The girls borrowed the THINK tool from the ThinkUKnow website in the United Kingdom see below:
This site has a wealth of information for parents and schools.

I particularly like their open-ended questions for students to consider:
1.    What privacy settings do you use on social media?
2.   How can you help protect your friends’ privacy online?
3.   If you see someone post something online which violates someone else’s privacy, what should you do? Is it ok to forward it if it’s really funny?
4.   What do you think about people who post private things in an attempt to get a lot of ‘likes’ or ‘up-votes’?
5.   Have you ever felt embarrassed about something you posted when you were younger?
6.   When joining a site or downloading an app, how do you decide if they are taking good care of your privacy?
7.   Where can you learn more about digital privacy?
8.   Parents sometimes buy things online. How do they know their credit card information is safe?

In New Zealand we have Netsafe, an excellent site for digital citizenship and resources for parents and schools.

I thoroughly enjoyed listening to Karen Spencer, Director of Education at Netsafe, at the ISNZ conference last week. A main takeaway for me was:
When a student misuses technology on social media do not ban the use of a device; focus on the behaviour not the tool; support and guide them around correct behaviour instead.
I am very proud to officially release the student video from SHS on keeping safe using social media. We plan to use the video as a teaching tool for both our students and our parents.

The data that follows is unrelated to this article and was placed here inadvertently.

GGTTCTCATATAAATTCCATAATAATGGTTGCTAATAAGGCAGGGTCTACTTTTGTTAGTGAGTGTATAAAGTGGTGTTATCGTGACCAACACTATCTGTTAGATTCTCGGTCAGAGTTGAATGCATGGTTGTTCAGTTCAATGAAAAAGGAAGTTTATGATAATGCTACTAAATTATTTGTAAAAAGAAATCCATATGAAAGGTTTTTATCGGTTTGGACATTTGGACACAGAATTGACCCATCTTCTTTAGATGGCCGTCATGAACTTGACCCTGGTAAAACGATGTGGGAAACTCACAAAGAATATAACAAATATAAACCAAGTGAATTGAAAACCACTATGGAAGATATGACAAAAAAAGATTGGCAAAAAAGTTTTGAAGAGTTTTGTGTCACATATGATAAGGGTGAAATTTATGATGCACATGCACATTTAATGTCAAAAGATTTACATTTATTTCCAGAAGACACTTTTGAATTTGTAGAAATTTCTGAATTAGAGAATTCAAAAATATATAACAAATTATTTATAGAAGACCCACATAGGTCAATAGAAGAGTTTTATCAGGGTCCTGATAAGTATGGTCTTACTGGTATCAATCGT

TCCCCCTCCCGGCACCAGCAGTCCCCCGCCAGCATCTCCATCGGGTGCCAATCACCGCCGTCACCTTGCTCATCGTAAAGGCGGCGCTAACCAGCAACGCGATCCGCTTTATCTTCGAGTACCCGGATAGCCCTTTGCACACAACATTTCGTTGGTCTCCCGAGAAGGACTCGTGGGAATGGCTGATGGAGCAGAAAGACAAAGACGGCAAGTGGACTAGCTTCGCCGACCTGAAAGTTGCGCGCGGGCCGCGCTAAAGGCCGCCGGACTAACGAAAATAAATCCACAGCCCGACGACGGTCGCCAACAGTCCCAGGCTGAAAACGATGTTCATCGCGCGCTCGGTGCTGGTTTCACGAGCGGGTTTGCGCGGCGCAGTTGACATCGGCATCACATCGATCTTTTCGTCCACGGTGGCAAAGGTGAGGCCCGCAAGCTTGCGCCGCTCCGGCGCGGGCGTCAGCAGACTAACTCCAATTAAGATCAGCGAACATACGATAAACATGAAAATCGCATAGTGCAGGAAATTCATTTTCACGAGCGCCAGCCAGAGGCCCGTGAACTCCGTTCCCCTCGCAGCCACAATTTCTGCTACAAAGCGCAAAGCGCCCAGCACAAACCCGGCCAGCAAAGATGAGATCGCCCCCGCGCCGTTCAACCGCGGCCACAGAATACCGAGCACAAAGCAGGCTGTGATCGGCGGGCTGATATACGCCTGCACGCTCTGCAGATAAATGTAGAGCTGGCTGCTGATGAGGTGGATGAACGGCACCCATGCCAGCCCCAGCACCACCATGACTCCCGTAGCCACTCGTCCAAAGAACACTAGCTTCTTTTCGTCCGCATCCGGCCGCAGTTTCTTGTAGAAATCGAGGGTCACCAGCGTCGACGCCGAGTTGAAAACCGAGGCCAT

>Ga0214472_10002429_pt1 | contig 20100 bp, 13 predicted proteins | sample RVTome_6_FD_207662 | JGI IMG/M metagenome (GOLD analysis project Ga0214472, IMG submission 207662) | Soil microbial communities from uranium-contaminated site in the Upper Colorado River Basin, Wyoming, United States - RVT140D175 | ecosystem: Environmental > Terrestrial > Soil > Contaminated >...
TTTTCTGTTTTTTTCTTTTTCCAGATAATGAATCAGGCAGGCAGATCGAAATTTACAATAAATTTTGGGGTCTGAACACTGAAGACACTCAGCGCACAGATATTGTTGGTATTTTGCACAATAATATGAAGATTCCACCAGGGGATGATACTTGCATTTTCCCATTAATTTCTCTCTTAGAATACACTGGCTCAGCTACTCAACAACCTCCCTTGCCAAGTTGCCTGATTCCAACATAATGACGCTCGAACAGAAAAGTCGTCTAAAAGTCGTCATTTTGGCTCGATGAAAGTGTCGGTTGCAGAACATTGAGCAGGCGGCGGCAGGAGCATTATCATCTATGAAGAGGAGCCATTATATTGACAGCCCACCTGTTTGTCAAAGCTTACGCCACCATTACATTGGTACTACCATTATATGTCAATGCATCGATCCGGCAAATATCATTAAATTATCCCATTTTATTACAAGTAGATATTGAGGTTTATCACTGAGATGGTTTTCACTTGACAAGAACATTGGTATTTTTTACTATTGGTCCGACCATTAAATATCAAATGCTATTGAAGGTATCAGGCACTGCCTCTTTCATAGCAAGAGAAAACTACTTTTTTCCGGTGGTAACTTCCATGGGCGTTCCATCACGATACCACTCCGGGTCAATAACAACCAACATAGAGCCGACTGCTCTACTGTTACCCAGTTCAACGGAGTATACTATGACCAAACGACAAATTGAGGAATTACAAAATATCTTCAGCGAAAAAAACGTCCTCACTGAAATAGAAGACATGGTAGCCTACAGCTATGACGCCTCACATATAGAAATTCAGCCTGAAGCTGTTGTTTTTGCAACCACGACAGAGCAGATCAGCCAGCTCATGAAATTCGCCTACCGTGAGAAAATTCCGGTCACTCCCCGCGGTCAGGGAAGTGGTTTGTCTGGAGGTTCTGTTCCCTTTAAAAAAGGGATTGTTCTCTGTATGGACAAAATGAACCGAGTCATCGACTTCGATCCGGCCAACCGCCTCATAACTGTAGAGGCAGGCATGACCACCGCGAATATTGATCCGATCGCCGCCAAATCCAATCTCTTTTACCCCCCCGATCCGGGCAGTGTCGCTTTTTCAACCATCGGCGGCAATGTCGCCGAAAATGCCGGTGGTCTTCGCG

Please take the time to watch their amazing efforts:

Tuesday, 2 May 2017

Smackdowns: Powerful professional learning

Powerful professional learning

According to blogger a punch of professional development, smackdowns are:
… Small punches of information where tips, trick, ideas and wonderings are shared. In many cases a Google Presentation is set up and people are invited to create a slide prior to the event, when the event occurs participants must be prepared to get up in front of the audience and share their slide/knowledge.

 Another source states:
A "Smackdown," during which any willing participant takes the floor for 30 seconds to share an idea, tool, or tip with the crowd. There's typically music, laughing, and cheering as folks try to condense their learning into such a small time frame.  (Scherer, 2016)
I can attest to the notion of laughing and cheering when using this ingenious professional learning activity. Let me explain. Last week our e-learning team leader initiated a smackdown as part of our professional learning day. The email invite read:

A small number of teachers obliged by adding a slide and then a few days later another invite from our e-learning team leader read:

 This email invite convinced the more “humble” teachers and many more slides were added.
In my experience teachers are not only humble but they are also nervous to share their expertise, hence the laughing as they begin their presentation with some form of nervous admission. Our time limit was 2 minutes so it didn’t seem too daunting.
The following is a sample of the GEMS that were shared:

Pocket for curating article links

 A year 6 teacher developed this well-being survey for her students:

Coding in the preschool:

 Online learning in science

 Making a lithophane

Word Art for design

Animales for language development

Using twitter for professional learning

After each teacher shared their GEM we all clapped and offered thanks and appreciation for these new insights.
This half hour of professional learning was exceptionally valuable for the following reasons:
·      It highlighted the fact that all teachers were experts
·      The tools were already considered valuable for learners therefore safe to apply
·      The tools were shared across the whole school – preschool through to year 8
·      The tools were all shared within a specific, authentic learning context
·      The presentations often triggered questions and rich conversation
·      It builds community by reinforcing our culture of relational trust and showing gratitude to each other
·      It was empowering for all teachers
·      We instantly came away with a new tool to enhance learning
·      It is low cost

For the above reasons, I am convinced smackdowns should be a valued and well-utilised form of teacher professional learning in all schools.